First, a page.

Colombia, Getting old, Fried chicken and Serendipity.

“Many years later, as he faced the firing squad, Colonel Aureliano Buendía was to remember that distant afternoon when his father took him to discover ice…”

Apt words to begin the plunge into Colombia. Gabriel Garcia Marquez began his famous book with these words. I’m back in the abaco cafe. My favorite in Cartagena. I’ve arrived back after ten days in the mountains, submerging myself into the glory that is Medellin. Unwrapping a few of those mysteries and getting it straightened out in my mind, and even getting some it down on paper. I wrote about the first few days in the Andes, and now that I’ve left back to the heat, it’s time to push it a bit farther.

dragging my sorry ass to the airport yesterday with my beat ass passport had me thinking. The previous days had been an enthralling digestion of the city, neighborhood by neighborhood. Over the three weeks I was averaging 8-9 miles a day walking the valley as well as the mountains. Spectacular views, savage flavors, and incredible people. I fucking love the layers here. I woke up early a few days before departure and noticed my right foot felt extra tender. After showering and leaving my place I had a bit of a limp! What was this? I tried stretching and walking it off, but the heel of my right foot just ached. It throbbed with every step. This proved a true calamity! I hobbled back to the hotel to deduce I had essentially pulled a muscle. I was walking a ton more, and had brought shoes that had been through the shit so to say. I decided that I would take it easy, and head down to the Parque lleras in the evening to edit photos and get some writing in. I find this amazing trendy chic cafe. Surely I will do my best work here. This is the preconceived image. All digital nomads and creative types only work in super cool cafes and on beaches of course. I sat down, ordered a hipster inspired beverage and waited for the greatness to flow.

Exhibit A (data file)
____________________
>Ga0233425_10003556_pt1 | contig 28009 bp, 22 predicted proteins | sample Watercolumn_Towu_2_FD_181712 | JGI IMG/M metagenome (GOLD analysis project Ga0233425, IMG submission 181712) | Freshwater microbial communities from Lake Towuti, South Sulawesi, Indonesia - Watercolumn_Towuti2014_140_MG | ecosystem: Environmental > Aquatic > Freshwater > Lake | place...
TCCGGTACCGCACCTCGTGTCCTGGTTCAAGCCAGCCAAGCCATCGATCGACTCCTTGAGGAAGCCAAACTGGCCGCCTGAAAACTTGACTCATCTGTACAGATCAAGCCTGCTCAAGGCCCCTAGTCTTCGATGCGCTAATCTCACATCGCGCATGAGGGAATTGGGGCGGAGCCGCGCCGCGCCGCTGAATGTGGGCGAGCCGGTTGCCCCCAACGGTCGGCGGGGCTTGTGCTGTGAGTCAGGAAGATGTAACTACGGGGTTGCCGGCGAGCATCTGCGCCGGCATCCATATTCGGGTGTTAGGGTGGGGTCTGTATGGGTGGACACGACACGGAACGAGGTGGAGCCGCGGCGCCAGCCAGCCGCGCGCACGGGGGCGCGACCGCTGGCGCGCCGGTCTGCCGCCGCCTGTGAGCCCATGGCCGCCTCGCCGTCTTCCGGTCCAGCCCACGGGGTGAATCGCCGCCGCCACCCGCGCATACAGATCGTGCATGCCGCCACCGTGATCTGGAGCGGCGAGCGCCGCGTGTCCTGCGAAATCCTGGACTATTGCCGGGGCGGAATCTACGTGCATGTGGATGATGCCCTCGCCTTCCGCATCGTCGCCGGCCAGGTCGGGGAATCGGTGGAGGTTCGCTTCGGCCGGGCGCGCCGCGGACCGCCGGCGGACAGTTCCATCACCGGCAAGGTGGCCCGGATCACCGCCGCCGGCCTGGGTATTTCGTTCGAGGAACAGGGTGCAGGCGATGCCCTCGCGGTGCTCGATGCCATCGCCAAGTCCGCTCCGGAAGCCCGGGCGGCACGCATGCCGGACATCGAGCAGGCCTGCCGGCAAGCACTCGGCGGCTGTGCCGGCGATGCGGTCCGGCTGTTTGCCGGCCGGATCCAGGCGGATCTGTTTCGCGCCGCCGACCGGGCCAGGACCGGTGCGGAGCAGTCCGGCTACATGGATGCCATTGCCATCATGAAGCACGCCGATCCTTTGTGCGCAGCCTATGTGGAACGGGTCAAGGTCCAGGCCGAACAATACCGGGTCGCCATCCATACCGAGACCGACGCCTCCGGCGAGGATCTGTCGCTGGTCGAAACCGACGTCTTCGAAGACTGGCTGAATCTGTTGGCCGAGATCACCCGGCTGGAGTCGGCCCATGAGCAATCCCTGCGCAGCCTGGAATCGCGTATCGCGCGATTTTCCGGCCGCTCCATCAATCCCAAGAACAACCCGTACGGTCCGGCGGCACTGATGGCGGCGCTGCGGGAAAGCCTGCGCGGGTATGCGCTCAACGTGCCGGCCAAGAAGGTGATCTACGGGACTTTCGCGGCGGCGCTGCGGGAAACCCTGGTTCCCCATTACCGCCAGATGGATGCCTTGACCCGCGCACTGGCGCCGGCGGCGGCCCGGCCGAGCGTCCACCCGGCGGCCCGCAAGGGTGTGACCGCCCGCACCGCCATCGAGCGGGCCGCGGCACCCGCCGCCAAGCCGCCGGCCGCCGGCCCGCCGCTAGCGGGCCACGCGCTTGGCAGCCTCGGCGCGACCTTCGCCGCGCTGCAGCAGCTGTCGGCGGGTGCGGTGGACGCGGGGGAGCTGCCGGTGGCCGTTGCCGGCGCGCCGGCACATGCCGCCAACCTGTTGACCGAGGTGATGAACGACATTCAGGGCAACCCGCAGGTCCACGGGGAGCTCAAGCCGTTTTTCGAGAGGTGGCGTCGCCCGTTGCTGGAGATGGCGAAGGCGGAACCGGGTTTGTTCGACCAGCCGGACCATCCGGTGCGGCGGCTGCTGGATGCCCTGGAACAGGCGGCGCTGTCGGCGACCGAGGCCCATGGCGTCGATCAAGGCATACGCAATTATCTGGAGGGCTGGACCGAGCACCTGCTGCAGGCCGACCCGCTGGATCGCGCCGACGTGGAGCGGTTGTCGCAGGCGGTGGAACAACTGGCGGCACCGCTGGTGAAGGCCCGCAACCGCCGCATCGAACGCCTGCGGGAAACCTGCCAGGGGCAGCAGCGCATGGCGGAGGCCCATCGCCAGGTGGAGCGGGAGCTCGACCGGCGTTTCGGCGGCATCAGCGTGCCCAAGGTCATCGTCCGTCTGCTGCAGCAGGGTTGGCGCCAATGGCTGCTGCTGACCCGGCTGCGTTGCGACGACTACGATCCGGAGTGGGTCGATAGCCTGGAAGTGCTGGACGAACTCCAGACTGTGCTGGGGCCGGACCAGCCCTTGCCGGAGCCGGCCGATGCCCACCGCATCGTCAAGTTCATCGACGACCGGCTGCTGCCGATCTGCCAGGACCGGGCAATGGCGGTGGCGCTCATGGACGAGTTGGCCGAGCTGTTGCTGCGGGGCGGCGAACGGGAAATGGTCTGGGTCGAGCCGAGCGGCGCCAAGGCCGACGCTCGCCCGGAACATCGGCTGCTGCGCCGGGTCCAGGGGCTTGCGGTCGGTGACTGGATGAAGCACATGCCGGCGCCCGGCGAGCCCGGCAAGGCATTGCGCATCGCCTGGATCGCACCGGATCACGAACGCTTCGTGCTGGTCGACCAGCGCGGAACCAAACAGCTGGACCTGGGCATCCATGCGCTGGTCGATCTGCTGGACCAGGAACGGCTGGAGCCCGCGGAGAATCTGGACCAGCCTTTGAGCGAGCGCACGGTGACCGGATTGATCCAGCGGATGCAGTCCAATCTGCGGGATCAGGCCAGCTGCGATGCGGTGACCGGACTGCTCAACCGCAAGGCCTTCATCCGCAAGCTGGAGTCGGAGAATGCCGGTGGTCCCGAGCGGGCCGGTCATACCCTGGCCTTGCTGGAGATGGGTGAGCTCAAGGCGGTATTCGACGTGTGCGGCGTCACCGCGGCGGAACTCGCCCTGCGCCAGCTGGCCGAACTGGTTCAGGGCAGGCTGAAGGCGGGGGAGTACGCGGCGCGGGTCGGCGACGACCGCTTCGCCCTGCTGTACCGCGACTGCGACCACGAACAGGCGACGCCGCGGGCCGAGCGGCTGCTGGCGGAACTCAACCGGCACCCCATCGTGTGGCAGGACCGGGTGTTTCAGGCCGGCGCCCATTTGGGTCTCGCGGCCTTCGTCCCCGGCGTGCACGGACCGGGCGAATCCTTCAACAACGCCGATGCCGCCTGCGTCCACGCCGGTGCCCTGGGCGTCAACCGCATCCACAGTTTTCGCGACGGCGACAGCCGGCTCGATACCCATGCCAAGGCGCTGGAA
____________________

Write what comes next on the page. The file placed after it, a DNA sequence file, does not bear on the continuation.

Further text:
surely this is where the magic happens…until the rockstar looking barista informs me that they close at 7…which gave me 10 minutes to channel said magic.

Obviously that wasn’t going to happen. I packed my things quickly finished my cafe con something or other and with some difficulty limped out of there.

Where was I going to find the creative muse now? I think we fall for the myth that to do our best work we need some set that looks like it was made for a Harry Potter film. That’s bullshit. This is what you need; good WiFi, a decent seat, and a not too awful vibe. Sit down, shut up, and get it done. Rents due.

So, where do I end up?

Motherfuckin’ KFC. They had excellent WiFi, everyone there was a local, and they had Postobon. My favorite Colombian sugary beverage.

I know, but how could I do that?!

Well, because I had to get over myself. I’m getting older, and I was limping. I was hosted by the the gracious colonel Sanders for about an hour. I did what I had to do, and it was great. Finished my notebook piece, edited photos, plotted some stuff for this site and enjoyed my time. at the end of the day, I’ve realized travel…especially by country number 70, isn’t about insisting to find the top ranked/ most reviewed location. This often leads to epic disappointment. By the time I returned to my place, my friends had also returned, and invited me to sit down to catch up over beers. Perfect timing. Traveling is about the most authentic experience possible. Embrace the unknown, keep a positive outlook and have faith in serendipity.